Sunday, 5 Apr 2020

Davis issues dire warning of no deal Brexit border chaos as furious French ‘make a point’

David Davis warned France may instruct their border force at prominent ports like Calais to carry out lengthier checks on lorries to and from the UK in the event of a no deal Brexit. The former frontbencher suggested the French Government could seek to “make a point” should Britain leave the European Union without a formal arrangement by “slowing down” lorry traffic in and out the ports. Speaking to LBC, Mr Davis said: “There will be some bumps, there’s no doubt about that.

“For example, you may we’ll see – this is all speculative – the French try to make a point and slow down traffic for a while.

“They can’t for very long because that traffic will divert to Rotterdam, and Zeebrugge and Antwerp.”

The former Brexit Secretary however reiterated the British Government has been setting out contingency plans to avoid disruption at the border since the beginning of the negotiations.

Mr Davis continued: “The thing to remember here, and the same with arguments over Calais, is there’s already a huge amount of work already in place.

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“People forget for three years now, since the day I took over in 2016, the work has been going on on 300 different projects to mitigate or to make viable the position after departure.”

Mr Davis stepped down as Brexit Secretary in 2017 to protest his dissent to the Chequers proposals Theresa May put on the negotiating table.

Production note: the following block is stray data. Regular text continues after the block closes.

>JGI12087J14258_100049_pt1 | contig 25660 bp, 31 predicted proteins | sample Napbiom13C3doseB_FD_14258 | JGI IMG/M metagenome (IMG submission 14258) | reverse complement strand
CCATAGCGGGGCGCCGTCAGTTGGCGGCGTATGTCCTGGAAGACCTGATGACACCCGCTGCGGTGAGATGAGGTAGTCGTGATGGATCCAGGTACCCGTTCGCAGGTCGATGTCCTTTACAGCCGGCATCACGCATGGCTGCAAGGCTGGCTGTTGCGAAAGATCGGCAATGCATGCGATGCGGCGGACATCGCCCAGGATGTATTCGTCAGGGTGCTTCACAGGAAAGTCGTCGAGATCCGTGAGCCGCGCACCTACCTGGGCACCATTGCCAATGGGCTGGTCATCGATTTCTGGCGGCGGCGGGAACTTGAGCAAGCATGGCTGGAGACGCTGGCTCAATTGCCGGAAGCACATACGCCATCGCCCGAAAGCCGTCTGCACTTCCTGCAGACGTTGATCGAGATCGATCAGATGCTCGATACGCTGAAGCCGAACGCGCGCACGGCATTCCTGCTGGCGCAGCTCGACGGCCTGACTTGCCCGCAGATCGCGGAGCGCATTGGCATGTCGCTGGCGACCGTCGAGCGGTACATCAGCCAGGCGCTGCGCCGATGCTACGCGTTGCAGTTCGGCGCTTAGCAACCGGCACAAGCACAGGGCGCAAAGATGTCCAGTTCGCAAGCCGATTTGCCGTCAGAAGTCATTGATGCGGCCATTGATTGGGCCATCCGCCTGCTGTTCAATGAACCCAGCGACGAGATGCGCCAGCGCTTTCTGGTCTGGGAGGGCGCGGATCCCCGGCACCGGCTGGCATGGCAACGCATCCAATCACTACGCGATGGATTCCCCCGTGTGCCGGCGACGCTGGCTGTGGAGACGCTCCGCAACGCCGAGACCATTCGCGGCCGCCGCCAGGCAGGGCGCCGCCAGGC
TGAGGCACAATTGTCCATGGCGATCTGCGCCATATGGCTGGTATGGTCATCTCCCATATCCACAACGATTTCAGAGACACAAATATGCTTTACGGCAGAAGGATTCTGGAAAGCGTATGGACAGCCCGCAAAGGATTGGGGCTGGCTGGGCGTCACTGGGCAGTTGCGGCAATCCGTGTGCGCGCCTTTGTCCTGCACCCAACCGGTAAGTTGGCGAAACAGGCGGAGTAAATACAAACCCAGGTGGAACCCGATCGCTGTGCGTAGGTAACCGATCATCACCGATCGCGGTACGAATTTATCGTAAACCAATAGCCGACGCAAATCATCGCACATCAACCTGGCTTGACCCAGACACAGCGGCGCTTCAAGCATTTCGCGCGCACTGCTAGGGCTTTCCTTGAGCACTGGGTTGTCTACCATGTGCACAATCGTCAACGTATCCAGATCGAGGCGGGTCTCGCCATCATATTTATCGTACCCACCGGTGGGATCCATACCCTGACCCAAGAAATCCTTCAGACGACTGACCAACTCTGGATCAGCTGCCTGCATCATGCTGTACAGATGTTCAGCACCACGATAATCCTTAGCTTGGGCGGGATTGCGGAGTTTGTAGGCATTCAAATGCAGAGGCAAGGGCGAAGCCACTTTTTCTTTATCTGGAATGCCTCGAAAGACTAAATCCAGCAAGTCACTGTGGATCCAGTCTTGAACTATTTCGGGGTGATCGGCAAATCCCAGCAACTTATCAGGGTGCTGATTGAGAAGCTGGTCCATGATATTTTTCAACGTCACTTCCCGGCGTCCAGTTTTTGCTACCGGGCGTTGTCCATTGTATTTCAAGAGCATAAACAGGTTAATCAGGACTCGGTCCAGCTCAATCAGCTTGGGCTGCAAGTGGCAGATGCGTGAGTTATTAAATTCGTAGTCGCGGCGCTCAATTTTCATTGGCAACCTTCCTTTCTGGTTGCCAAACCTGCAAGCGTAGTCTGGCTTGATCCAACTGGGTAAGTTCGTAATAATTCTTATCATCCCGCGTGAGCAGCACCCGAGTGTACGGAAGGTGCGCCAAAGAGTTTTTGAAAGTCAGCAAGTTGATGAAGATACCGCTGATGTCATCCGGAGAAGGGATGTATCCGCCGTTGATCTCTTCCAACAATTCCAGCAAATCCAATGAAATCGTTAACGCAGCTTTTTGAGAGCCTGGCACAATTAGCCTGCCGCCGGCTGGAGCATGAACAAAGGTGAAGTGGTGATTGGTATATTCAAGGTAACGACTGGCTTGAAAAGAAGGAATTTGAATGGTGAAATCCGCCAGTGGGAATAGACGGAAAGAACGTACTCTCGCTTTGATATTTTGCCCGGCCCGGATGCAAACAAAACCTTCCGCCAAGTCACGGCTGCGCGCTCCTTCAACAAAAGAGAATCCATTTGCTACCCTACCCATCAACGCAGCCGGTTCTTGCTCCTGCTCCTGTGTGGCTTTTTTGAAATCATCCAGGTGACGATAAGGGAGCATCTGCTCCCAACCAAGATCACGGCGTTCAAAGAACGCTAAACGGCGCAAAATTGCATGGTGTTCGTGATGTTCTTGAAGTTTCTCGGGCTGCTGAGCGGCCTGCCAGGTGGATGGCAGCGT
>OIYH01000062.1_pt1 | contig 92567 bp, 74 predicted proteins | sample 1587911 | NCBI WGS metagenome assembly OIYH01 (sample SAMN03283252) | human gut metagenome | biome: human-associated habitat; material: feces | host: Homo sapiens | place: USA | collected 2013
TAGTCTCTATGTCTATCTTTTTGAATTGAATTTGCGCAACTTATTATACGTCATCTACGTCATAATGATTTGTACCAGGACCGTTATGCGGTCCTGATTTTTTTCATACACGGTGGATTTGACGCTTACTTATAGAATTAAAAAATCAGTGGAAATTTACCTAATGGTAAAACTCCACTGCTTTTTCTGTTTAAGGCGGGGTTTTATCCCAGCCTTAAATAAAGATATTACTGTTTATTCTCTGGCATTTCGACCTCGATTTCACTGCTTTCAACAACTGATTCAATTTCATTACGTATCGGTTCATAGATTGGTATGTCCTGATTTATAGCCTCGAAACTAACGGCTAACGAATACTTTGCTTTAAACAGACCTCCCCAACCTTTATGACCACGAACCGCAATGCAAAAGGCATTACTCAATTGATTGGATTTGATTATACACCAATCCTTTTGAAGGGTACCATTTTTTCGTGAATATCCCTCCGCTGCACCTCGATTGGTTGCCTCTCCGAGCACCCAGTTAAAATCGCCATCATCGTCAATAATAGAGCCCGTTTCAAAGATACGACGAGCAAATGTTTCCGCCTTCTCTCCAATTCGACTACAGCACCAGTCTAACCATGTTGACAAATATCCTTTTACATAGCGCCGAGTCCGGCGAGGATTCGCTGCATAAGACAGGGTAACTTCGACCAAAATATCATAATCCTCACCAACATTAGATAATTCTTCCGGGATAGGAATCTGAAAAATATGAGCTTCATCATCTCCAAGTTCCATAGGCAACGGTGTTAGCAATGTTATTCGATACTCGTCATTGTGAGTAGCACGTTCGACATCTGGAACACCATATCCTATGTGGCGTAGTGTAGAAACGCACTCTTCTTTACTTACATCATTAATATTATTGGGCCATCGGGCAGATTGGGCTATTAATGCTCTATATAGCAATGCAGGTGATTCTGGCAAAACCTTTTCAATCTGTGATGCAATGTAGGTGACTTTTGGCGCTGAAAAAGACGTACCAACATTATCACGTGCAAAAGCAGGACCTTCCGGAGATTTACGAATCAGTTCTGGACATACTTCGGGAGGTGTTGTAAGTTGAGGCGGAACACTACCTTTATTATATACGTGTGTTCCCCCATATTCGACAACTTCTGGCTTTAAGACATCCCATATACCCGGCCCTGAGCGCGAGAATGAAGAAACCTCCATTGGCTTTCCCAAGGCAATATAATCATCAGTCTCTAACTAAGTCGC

The Tory MP also dismissed concerns about the risk of conflict resuming in Northern Ireland in the event of a no deal Brexit.

He added: “One of the problems we’ve seen over the past couple of years is really scary language about things which virtually can all be managed – Northern Ireland is quite a good example.

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“All this stuff about restarting the Troubles, not if the Irish Government cooperates with HMRC and our customs operations to keep the process what’s already there – the arrangements on VAT, on other taxes and levies.”

Northern Ireland emerged as the most contentious issues in the negotiations with Brussels. While both sides have agreed they do not want a hard border to be re-established, plans for the inclusion of a backstop in the withdrawal agreement have been rejected by Brexiteers.

The backstop, effectively an insurance policy, was included in the draft divorce deal but Boris Johnson demanded the bloc agree to remove it due to concerns the clause could be used to keep Britain closely aligned to the single market and the customs union.

The Prime Minister on Wednesday sought permission from the Queen to suspend Parliament from September 9 until the middle of October to draft the Government’s latest legislative plans.


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The decision effectively shortens the time available to MPs opposed to no deal Brexit to table new legislation aimed at preventing Britain leaving the EU without a deal, or to challenge Mr Johnson to a vote of no confidence in his leadership.

Responding to the decision, EU chief negotiator Michel Barnier issued the Prime Minister a fresh threat in which he insisted EU interests come ahead of an agreement with the UK.

Mr Barnier tweeted: “Boris Johnson has said that the UK will leave the EU on 31 Oct. In all circumstances, the EU will continue to protect the interests of its citizens and companies, as well as the conditions for peace and stability on the island of Ireland. It is our duty & our responsibility.”

Leader of the House Jacob Rees-Mogg insisted that the move to prorogue Parliament is not intended to limit the time available for MPs to debate Brexit and will allow the Government to tackle other issues.

Mr Rees-Mogg said: “Parliament wasn’t going to be sitting for most of this time anyway.

“This is completely constitutional and proper. There is going to be a lot of time to debate before October 31.”

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